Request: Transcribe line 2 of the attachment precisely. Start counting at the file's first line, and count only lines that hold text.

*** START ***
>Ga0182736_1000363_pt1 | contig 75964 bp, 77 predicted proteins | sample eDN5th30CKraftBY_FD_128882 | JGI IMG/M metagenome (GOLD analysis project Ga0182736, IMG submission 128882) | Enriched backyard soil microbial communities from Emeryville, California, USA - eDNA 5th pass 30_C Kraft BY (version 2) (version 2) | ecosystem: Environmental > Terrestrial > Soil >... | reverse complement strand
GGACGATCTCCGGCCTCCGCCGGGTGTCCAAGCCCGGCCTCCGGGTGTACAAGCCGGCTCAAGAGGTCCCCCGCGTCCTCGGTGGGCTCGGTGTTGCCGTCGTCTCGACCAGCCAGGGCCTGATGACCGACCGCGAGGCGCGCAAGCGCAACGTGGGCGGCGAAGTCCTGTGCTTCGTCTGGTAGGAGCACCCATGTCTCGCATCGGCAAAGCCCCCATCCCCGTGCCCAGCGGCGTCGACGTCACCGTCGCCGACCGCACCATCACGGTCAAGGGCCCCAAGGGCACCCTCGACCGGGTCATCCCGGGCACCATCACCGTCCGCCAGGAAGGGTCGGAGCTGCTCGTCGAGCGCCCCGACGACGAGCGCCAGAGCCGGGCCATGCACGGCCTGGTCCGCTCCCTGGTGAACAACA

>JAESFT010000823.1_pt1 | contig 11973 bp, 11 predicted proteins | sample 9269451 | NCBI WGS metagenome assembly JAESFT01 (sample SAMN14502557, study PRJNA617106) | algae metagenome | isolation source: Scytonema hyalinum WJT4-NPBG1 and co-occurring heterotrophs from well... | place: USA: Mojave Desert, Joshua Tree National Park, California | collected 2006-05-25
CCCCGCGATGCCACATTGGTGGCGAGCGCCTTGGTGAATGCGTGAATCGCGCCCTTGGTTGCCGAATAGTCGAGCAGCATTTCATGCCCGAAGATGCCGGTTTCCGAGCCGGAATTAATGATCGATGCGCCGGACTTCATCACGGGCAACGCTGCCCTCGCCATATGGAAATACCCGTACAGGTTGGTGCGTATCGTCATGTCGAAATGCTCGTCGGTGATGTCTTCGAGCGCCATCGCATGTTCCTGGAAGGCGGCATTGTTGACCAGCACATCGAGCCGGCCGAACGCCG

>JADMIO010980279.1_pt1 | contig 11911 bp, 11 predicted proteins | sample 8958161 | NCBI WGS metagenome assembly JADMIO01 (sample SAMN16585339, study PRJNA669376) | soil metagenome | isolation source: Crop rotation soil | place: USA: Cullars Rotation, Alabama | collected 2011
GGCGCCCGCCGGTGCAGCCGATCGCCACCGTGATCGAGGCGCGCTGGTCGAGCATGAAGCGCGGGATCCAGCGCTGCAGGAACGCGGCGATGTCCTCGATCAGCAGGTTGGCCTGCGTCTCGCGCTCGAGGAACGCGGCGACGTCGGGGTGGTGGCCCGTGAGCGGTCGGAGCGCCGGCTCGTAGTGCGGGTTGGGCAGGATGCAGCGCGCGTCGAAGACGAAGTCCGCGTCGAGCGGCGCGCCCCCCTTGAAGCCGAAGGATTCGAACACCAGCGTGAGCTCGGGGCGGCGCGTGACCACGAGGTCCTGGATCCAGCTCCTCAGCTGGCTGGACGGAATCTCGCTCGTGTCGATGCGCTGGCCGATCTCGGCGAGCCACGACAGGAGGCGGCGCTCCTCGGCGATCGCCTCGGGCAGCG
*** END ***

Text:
GGACGATCTCCGGCCTCCGCCGGGTGTCCAAGCCCGGCCTCCGGGTGTACAAGCCGGCTCAAGAGGTCCCCCGCGTCCTCGGTGGGCTCGGTGTTGCCGTCGTCTCGACCAGCCAGGGCCTGATGACCGACCGCGAGGCGCGCAAGCGCAACGTGGGCGGCGAAGTCCTGTGCTTCGTCTGGTAGGAGCACCCATGTCTCGCATCGGCAAAGCCCCCATCCCCGTGCCCAGCGGCGTCGACGTCACCGTCGCCGACCGCACCATCACGGTCAAGGGCCCCAAGGGCACCCTCGACCGGGTCATCCCGGGCACCATCACCGTCCGCCAGGAAGGGTCGGAGCTGCTCGTCGAGCGCCCCGACGACGAGCGCCAGAGCCGGGCCATGCACGGCCTGGTCCGCTCCCTGGTGAACAACA